Unilever Restructures its Supply Management Practices

            
 
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Case Details:

Case Code : OPER027
Case Length : 15 Pages
Period : 2001 - 2003
Organization : Unilever
Pub Date : 2004
Teaching Note :Not Available
Countries : USA
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This case study was compiled from published sources, and is intended to be used as a basis for class discussion. It is not intended to illustrate either effective or ineffective handling of a management situation. Nor is it a primary information source.



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Background Note

Unilever (called the Unilever Group) functioned as the operational arm of Unilever NV (Netherlands), and Unilever Plc., (UK), its two parent companies. Though these companies (Unilever NV and Unilever Plc), operated as separate legal entities (with separate stock exchange listings), they operated as a single business, with a single set of financials and a common board of directors.

Unilever was formed in 1930 as a result of the merger of a Dutch margarine company, Margarine Unie, and a British soap company, Lever Brothers. Margarine Unie had been formed by merging many margarine companies during the 1920s and was a leading global player in the business.

Operations Management Case Studies | Case Study in Management, Operations, Strategies, Marketing Management, Case Studies

Lever Brothers was a name worth reckoning with in the worldwide soap market and had factories all over the world. It had diversified into many other businesses (primarily related to foods). At the time of the merger, the two companies, together, had operations in over 40 countries.

During the 1960s and 1970s, Unilever rapidly expanded its operations through vertical and horizontal integration, emerging as a diversified conglomerate by the early 1980s. Diversification into different businesses was prompted in one way or the other by the existing business lines.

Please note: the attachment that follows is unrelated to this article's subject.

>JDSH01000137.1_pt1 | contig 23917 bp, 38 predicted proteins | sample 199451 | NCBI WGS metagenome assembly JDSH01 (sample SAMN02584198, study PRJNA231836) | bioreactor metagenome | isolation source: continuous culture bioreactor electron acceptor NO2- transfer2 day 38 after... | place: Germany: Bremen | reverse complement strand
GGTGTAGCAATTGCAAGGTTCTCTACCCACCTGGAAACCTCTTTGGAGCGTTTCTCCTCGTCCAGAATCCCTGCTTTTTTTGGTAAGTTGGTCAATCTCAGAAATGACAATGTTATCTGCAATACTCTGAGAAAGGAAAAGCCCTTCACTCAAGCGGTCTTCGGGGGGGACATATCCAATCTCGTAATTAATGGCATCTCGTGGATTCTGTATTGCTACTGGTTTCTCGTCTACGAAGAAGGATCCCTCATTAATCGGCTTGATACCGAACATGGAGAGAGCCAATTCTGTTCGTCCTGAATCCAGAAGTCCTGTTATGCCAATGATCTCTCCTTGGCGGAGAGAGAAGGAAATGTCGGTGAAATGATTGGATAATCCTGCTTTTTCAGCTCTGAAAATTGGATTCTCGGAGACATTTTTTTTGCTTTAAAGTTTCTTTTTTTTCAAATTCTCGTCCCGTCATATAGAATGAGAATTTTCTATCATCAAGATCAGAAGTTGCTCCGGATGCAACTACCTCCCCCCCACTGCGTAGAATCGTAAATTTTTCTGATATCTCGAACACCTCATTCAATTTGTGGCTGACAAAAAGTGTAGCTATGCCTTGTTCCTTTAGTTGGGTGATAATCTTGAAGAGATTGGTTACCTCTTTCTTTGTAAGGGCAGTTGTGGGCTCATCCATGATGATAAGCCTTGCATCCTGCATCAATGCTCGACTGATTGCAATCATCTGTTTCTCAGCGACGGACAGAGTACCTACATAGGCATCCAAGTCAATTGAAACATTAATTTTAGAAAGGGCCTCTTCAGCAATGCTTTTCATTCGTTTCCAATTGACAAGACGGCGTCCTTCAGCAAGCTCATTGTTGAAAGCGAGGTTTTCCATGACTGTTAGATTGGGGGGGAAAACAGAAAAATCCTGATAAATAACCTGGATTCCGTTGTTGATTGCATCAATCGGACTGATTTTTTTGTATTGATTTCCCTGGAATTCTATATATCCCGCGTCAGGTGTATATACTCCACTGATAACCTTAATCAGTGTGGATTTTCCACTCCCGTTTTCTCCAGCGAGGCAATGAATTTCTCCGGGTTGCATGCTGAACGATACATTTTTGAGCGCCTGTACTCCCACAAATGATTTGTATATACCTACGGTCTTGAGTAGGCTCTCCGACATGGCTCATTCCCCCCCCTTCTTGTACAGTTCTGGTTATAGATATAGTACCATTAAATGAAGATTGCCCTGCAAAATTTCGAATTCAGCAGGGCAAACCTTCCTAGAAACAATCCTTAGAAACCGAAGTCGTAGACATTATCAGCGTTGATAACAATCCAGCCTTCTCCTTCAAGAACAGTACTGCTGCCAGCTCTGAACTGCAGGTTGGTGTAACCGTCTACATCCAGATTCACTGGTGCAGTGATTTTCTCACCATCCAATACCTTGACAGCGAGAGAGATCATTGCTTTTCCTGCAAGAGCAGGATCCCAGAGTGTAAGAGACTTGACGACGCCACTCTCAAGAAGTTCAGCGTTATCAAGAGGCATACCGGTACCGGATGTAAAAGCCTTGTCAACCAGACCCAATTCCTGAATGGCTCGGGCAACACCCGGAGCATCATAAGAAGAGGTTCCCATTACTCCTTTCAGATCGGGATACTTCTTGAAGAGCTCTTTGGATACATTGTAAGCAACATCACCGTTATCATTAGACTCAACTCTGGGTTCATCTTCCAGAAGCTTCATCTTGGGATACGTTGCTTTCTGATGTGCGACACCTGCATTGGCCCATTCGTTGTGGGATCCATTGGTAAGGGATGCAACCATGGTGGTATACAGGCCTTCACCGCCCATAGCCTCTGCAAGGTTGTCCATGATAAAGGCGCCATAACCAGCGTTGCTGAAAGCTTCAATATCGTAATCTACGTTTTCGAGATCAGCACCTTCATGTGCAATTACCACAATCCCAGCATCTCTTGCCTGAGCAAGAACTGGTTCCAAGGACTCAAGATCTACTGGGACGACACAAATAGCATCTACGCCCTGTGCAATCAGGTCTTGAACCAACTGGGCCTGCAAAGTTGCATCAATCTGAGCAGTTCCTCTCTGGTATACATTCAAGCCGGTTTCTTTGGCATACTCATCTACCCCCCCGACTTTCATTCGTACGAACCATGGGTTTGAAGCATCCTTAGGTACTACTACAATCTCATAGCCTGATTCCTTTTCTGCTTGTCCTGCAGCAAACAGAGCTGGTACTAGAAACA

For instance, oil seeds crushed for use in the margarine and soap businesses yielded a by-product called 'cattle cake,' which led the company into the animal feeds business. Likewise, by-products such as glycerine and fatty acids, formed from processing oil for use in margarine and soap production, prompted the entry in the chemicals business.

The company operated twenty-four packaging plants (for its consumer products) in six European countries, from where goods were distributed worldwide. This activity made it one of the largest truckers in Britain and one of the largest shipping company owners in the world.

In the 1980s, Unilever decided to have a more focused approach towards business, which it referred to as the 'core strategy.' As part of this, the company decided to focus on the following four industries - Foods, Personal Care, Home Care and Specialty Chemicals.

The decision to focus on these industries involved acquisition and divestiture of brands and companies as well. In 1984, Unilever acquired Brooke Bond, a leading tea brand, to strengthen its presence in Europe's tea market. In 1985, the company sold Palm Line, its shipping company and in 1987, it acquired Chesebrough-Pond's Inc. to establish itself strongly in the US personal products market and to strengthen its position in the world skin care market...

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